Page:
The Family Shakspeare ... in which Nothing is Added to the Original Text: But Those Words and Expressions are Omitted which Cannot with Propriety be Read Aloud in a Family ...

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Longman, Hurst, Rees, Orme, Brown, 1825

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Page 130 - chief in that. Neither a borrower, nor a lender be; For loan oft loses both itself and friend; And borrowing dulls the edge of husbandry. This above all, — To thine ownself be true; And it must follow, as the night the day, Thou canst not then be false to any man. Farewell; my blessing season
Page 137 - a tale unfold, whose lightest word Would harrow up thy soul; freeze thy young blood ; Make thy two eyes, like stars, start from their spheres; Thy knotted and combined locks to part, And each particular hair to stand on end Like quills upon the fretful porcupine: But this eternal blazon
Page 168 - That makes calamity of so long life ; For who would bear the whips and scorns of time, The oppressor's wrong, the proud man's contumely, 5 The pangs of despis'd love, the law's delay, The insolence of office, and the spurns That patient merit of the unworthy takes, When he himself might his quietus
Page 139 - meet it is, I set it down, That one may smile, and smile, and be a villain; At least, I am sure, it may be so in Denmark: [Writing. So, uncle, there you are. Now to my word; It is, Adieu, adieu ! remember me. 1 have sworn't. Hor. [ Within^ My lord, my lord, — Mar.
Page 137 - for a certain term to walk the night; And, for the day, confin'd to fast in fires, Till the foul crimes, done in my days of nature, Are burnt and purg'd away. But that I am forbid To tell the secrets of my prison-house, I
Page 205 - They say, the owl was a baker's daughter. We know what we are, but know not what we may be. King. How do you, pretty lady ? Oph. Pray, let us have no words of this; but when they ask you, what it means, say you this: King. Conceit upon her father.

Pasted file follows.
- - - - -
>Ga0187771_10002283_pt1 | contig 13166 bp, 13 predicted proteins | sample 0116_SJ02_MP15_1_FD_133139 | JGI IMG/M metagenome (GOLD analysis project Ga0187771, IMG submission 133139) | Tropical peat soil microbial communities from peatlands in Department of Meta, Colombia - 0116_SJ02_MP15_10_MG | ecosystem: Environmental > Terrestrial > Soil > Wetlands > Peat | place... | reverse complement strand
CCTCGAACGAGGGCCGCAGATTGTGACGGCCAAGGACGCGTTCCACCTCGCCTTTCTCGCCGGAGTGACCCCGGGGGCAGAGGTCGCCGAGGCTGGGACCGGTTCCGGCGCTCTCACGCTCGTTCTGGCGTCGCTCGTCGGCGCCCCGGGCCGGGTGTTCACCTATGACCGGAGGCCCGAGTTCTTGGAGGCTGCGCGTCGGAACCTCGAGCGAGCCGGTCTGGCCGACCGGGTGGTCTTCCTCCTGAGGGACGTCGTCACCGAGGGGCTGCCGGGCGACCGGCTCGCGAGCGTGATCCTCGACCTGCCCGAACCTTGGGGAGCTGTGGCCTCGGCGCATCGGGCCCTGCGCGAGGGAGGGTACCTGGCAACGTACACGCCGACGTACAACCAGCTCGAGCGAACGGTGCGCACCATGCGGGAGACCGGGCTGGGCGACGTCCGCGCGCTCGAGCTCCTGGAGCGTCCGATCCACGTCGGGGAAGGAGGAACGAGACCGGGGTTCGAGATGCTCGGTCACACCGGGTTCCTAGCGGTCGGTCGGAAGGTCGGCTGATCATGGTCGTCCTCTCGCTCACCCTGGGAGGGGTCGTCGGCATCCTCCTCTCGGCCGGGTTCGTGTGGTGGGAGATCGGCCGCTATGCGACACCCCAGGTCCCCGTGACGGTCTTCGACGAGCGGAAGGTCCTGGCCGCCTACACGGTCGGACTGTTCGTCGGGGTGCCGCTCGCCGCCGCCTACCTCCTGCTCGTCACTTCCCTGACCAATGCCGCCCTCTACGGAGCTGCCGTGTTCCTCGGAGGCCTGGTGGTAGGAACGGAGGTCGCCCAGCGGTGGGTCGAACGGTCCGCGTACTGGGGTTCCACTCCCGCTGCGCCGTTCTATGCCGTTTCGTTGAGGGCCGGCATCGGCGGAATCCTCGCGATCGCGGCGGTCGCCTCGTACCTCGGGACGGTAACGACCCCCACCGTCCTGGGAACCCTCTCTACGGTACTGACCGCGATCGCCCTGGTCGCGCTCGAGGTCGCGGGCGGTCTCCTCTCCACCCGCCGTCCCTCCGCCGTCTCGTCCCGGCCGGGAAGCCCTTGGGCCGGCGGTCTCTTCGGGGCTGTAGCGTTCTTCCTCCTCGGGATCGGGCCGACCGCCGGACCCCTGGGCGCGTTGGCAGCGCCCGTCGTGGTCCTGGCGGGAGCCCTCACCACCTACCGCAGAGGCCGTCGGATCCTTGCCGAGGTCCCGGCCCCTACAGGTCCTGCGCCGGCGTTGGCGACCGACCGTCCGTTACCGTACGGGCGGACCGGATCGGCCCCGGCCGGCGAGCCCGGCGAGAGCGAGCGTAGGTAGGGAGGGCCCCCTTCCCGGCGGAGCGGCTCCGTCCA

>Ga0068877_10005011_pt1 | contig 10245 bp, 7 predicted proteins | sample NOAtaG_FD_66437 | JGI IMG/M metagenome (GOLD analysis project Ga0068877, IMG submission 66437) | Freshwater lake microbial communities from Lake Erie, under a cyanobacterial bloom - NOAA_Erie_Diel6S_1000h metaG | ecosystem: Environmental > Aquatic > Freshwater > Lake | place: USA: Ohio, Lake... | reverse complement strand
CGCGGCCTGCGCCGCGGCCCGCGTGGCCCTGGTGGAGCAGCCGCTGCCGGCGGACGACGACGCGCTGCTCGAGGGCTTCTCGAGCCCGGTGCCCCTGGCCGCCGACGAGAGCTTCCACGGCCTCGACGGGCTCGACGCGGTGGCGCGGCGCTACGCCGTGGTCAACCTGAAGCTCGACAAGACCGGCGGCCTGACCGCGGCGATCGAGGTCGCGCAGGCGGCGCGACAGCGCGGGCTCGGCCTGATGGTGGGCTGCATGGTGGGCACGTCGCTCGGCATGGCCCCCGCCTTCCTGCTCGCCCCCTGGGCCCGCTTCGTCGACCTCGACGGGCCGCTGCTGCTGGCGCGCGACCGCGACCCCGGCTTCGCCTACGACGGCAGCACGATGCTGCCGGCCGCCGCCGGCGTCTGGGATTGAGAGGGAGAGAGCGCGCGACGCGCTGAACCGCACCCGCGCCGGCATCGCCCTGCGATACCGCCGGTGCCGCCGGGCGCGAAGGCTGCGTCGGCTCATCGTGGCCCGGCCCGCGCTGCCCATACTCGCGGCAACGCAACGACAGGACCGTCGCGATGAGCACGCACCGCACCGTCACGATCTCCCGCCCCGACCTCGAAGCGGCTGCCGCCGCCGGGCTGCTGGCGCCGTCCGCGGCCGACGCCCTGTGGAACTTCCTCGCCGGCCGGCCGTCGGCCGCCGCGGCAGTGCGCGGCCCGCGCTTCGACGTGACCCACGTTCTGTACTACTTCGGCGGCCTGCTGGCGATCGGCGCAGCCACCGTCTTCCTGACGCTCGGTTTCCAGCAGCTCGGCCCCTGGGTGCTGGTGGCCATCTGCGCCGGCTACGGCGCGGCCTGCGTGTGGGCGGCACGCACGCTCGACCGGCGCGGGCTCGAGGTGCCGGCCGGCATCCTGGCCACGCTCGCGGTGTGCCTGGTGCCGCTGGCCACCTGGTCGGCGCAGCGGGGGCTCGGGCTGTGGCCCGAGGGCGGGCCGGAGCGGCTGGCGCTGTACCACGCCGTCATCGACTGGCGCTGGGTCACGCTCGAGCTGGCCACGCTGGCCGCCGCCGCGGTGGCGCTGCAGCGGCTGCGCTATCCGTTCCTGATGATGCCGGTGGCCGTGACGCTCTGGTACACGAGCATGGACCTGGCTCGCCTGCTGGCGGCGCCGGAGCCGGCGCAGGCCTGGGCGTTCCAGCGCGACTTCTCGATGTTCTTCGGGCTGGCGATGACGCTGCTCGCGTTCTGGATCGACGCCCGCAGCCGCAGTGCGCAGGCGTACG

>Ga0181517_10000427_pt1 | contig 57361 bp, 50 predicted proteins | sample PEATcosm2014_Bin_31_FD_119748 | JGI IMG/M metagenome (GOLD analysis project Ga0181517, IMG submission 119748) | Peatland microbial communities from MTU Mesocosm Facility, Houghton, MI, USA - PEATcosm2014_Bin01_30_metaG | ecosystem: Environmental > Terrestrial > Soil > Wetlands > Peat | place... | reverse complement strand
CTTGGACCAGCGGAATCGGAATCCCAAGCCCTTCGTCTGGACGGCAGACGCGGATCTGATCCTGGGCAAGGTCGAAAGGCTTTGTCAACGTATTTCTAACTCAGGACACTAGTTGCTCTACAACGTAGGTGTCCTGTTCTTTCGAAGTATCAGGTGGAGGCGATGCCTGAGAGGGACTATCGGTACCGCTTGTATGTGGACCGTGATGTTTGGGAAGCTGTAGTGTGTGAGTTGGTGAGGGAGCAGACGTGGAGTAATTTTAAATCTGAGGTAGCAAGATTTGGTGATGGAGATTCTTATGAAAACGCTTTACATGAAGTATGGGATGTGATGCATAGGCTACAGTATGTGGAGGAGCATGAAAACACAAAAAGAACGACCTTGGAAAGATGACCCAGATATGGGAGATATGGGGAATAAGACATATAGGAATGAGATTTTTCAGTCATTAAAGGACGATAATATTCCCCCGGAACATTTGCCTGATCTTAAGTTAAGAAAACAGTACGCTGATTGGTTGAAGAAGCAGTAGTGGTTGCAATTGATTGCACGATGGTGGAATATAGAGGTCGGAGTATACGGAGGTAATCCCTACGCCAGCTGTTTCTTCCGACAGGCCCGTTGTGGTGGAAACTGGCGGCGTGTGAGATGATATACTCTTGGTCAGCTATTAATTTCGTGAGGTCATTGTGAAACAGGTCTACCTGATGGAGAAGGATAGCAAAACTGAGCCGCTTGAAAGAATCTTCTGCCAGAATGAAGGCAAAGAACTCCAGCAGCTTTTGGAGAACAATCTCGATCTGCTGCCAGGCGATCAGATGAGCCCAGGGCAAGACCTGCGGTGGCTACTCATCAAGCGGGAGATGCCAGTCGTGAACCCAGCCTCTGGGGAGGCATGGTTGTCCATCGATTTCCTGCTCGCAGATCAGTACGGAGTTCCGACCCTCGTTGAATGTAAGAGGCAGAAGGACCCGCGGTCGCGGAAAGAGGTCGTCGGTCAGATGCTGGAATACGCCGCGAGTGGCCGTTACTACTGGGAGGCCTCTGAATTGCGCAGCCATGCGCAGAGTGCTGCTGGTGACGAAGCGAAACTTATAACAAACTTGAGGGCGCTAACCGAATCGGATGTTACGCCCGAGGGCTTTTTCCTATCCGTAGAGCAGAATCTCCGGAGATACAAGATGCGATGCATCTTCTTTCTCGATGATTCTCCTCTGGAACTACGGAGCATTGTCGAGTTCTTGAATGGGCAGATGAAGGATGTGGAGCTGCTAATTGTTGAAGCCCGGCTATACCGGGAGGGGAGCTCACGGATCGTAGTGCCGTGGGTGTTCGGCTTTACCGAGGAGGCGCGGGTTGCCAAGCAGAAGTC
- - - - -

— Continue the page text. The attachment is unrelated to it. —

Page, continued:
Page 153 - Pol. Not I, my lord ? Ham. Excellent well; you are a fishmonger. Ham. Then I would you were so honest a man. Ham. Ay, sir; to be honest,. as this world goes, is to be one man picked out of ten thousand. Pol. Honest, my lord? Pol. That's very true, my lord.
Page 299 - with EMILIA. Oth. Excellent wretch ! Perdition catch my soul, But I do love thee! and when I love thee not, Chaos is come again. lago. My noble lord, lago. Did Michael Cassio, when you woo'd my Oth. What dost thou say, lago ? lady, Know of your love? Oth. He did, from first to last: Why dost
Page 204 - So full of artless jealousy is guilt, It spills itself in fearing to be spilt. Re-enter HORATIO, with OPHELIA. Oph. Where is the beauteous majesty of Denmark? Queen, How now, Ophelia ? Oph. How should I your true love know From another one? By his cockle hat and staff", And his sandal shoon. 4
Page 190 - Ham. Look here, upon this picture, and on this ; The counterfeit presentment of two brothers. See, what a grace was seated on this brow: Hyperion'sť curls; the front of Jove himself; An eye like Mars, to threaten and command; A station

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